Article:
Donald's Encyclopedia of Popular Music



(b 13 September 1925, Chicago IL; d 5 June 1999) Singer, composer; also producer, pianist, drummer, writer, actor. One of the great jazz singers, his reputation for quality mainstream work unsullied by decades of ups and downs in the music business. He sang on radio with Coon/Sanders at age four, acted in radio soap operas at nine; toured with a band fronted by Chico Marx '42-3; formed group the Mel-Tones, recording under that name and with Artie Shaw '45-6 on Majestic; went solo. Hits on Decca with the Mel-Tones and Eugenie Baird on 'I Fall In Love Too Easily' (band singer Baird worked with Tony Pastor, Casa Loma band, on radio; she had an album on Design of Duke Ellington songs), with Bing Crosby on 'Day By Day' '45-6; Mel-Tones' own 'It's Dreamtime' '47 on Majestic; Tormé solo hits on Capitol '49-52 included no. 1 'Careless Hands' '49, top tens 'Bewitched' (with band led by Stan Kenton arranger Pete Rugolo) and duet 'The Old Master Painter' with Peggy Lee '50.

Known as 'The Velvet Fog' during the Mel-Tones period, he opened up c.'55 recording for Bethlehem and sang the way he really wanted to sing and his range increased about an octave, his art well suited to the golden age of mid-'50s, when he and others made albums for grownups backed by arrangers like Marty Paich while American radio broadcast only jingles. After that he did a lot of his own arrangements. He had begun writing songs at 15: 'Lament To Love' was a hit by Les Brown, top ten by Harry James '41; also 'A Stranger In Town' '44 (by Martha Tilton on Capitol '45), 'Christmas Song' '46 ('Chestnuts Roasting On An Open Fire'; hit record by Nat Cole), 'Born To Be Blue' '47, 'County Fair' '48 (in Disney's So Dear To My Heart), the last three co-written with Robert Wells (Robert Wells Levinson, b Raymond WA; he also collaborated with Cy Coleman, Henry Mancini, others), also 'Born To Be Blue', others. His composition California Suite on Capitol '49 with the Mel-Tones was later on Discovery. He acted in more than a dozen mostly pleasant and forgettable films '43-60 (e.g. Junior Miss and Let's Go Steady '45); did a TV show with Peggy Lee '51, got his own half-hour talk show that lasted until '58; he was nominated for an Emmy '56 as best supporting actor in Playhouse 90's The Comedian.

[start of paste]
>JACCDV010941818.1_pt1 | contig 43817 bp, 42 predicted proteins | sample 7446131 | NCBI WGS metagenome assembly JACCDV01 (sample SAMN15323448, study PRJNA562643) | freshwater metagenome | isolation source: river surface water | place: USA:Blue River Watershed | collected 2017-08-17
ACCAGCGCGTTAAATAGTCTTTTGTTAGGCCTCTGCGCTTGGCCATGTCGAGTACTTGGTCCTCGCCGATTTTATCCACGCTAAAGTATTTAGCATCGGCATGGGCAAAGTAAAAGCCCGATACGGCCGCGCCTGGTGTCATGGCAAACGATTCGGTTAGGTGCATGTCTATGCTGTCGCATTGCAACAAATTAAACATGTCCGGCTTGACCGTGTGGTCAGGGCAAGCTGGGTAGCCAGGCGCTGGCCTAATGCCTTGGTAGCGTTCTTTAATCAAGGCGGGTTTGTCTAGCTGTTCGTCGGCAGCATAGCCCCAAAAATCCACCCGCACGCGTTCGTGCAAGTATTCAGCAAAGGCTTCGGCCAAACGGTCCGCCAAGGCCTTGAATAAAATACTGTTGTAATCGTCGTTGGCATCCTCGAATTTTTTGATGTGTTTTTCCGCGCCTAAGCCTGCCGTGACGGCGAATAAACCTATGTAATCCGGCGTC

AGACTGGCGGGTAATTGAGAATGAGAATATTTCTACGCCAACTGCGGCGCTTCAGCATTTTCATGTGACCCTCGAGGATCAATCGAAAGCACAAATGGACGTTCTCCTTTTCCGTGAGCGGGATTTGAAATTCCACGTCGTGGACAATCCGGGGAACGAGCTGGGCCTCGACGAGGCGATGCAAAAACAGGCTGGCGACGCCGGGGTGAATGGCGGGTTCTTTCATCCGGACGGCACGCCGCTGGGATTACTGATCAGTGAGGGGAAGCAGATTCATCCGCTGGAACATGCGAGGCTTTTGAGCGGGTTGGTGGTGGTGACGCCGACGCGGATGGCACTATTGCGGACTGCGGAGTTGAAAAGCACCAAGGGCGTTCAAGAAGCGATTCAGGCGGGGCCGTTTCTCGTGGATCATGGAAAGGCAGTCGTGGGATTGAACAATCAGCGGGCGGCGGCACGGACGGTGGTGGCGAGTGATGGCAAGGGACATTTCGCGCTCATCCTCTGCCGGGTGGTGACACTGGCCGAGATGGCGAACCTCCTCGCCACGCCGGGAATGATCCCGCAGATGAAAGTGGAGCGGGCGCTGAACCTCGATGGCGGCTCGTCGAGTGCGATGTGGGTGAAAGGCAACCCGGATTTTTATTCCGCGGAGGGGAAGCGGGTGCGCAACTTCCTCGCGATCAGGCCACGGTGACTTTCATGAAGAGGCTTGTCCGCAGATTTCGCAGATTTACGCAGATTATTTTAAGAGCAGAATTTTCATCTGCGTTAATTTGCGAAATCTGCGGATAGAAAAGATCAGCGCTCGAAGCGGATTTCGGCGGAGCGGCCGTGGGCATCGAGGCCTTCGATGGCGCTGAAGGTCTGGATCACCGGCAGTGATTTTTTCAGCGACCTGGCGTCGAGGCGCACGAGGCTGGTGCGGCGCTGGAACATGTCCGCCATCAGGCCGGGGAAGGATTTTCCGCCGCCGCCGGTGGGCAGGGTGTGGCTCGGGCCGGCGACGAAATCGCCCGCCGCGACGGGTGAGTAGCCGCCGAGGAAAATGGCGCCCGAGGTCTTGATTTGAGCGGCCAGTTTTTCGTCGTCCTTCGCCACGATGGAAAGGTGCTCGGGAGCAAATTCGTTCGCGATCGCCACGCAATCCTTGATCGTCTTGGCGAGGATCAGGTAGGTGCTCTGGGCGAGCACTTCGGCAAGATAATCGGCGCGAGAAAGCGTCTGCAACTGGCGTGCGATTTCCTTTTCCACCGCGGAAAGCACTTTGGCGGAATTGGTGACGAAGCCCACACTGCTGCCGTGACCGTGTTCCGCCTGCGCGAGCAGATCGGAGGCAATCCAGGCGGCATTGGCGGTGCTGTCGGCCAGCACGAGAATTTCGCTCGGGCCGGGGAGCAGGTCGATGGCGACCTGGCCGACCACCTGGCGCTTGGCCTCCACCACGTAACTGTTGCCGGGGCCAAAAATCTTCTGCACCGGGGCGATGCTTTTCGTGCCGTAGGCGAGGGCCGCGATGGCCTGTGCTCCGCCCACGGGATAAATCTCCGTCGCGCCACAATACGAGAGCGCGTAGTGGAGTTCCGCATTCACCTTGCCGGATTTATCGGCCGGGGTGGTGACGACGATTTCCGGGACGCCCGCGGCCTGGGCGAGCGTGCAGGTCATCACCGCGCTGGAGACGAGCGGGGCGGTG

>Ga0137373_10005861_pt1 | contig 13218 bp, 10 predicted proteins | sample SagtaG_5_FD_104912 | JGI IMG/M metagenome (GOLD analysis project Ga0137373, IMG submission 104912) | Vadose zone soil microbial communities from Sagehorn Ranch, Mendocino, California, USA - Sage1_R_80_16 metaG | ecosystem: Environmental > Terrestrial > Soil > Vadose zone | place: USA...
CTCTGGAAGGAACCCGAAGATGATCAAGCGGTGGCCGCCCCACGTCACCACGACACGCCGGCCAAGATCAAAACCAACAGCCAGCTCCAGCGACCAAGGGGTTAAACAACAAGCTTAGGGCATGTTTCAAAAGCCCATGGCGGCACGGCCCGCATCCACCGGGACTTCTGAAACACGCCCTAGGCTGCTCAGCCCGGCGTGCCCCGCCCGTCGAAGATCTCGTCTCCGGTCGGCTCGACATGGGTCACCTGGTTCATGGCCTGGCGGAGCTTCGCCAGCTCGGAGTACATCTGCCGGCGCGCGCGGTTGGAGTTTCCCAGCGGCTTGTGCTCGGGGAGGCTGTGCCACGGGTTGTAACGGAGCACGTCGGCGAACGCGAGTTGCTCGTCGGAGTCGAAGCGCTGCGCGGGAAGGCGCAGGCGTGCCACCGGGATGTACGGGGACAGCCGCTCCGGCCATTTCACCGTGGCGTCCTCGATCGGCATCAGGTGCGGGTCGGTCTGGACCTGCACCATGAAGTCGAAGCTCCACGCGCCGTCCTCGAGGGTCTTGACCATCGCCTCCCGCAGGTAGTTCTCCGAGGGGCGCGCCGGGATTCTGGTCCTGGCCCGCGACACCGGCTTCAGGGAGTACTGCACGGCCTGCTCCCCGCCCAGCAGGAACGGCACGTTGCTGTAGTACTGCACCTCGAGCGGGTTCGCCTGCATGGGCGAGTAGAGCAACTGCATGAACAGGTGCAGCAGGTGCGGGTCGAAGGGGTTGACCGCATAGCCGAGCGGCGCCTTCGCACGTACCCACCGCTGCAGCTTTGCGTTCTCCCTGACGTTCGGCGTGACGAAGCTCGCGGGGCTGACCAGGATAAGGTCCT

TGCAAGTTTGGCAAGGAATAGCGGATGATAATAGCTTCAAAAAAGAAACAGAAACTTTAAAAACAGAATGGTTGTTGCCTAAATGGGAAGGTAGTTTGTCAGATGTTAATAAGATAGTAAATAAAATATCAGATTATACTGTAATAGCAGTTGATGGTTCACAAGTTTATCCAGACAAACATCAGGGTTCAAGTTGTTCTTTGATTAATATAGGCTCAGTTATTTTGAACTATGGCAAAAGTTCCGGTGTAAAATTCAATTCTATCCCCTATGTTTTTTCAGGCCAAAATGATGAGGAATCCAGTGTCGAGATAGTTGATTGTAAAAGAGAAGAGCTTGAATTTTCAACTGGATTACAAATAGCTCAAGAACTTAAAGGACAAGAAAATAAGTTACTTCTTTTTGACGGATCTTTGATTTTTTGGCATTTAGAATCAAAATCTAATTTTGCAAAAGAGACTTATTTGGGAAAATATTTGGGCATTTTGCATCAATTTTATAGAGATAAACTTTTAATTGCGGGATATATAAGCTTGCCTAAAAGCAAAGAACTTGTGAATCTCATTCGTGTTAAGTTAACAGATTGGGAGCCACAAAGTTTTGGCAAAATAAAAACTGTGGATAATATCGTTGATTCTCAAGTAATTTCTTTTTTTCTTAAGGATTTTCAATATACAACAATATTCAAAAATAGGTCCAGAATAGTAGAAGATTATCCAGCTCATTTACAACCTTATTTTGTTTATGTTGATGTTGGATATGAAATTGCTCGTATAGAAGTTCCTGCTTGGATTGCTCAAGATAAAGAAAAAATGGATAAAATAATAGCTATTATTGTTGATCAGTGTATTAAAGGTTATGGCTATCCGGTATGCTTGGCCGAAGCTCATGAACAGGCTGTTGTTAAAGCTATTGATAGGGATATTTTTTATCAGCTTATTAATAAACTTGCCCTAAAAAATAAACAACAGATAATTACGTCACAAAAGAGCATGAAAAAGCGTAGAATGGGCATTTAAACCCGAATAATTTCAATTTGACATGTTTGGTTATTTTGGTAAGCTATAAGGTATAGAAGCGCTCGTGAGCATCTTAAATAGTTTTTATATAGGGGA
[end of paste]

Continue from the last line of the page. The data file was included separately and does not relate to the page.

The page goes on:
Albums included Sings About Love '58 on Audiophile; LPs on Bethlehem '50s were Lulu's Back In Town and Sings Fred Astaire (both with Paich) and It's A Blue World with Al Pellegrini; also Prelude To A Kiss with Paich on Fresh Sound; My Kind Of Music, Duke Ellington/Count Basie Songbooks, Tormé (with Frank Rosolino), Back In Town (with the Mel-Tones) were all on Verve; Atlantic LPs '60s included Live At The Maisonette (Gershwin arrangements, nominated for a Grammy), At The Red Hill, Comin' Home Baby (title track a top 40 hit '62), Sunday In New York (title track from a film soundtrack). The Mel Tormé Collection 1944-85 on Rhino is an excellent four-CD compilation; In New York '82 on Jazz Door made live with the Mike Renzi Trio included the Astaire tribute. His latest career was on Concord Jazz: An Evening With George Shearing And Mel Tormé '82 won a Grammy; Top Drawer and An Evening At Charlie's '83, An Elegant Evening '85 also with Shearing; also big-band set Mel Tormé With Rob McConnell And The Boss Brass '86. (Robert Murray Gordon McConnell, b 14 February 1935 in London Ontario, d 1 May 2010 in Toronto, was Canada's best-loved big-band leader, selling out many a festival.) Reunion '87 and In Concert Tokyo '88 brought Tormé back together with the Marty Paich Dektette; Mel And George 'Do' World War II '90 with Shearing; Nothing Without You '92 with Cleo Laine also featured John Dankworth and Guy Barker; A Tribute To Bing Crosby '94 had Alan Broadbent on piano; An Evening With... '96 was as strong as ever, backed by the Renzi trio. The Great American Songbook '92 on Telarc is also the name of the nation-wide tour he was then doing. Reissues of vintage tracks included Easy To Remember on Hindsight and CDs with the Mel-Tones on Musicraft. Together Again, For The First Time on Mobile Fidelity celebrated a long friendship with Buddy Rich, who died '87; Tormé wrote a good book Traps The Drum Wonder: The Life Of Buddy Rich about him, as well as anecdotal My Singing Teachers and autobiography It Wasn't All Velvet. His career ended when he had a severe stroke in the late 1990s.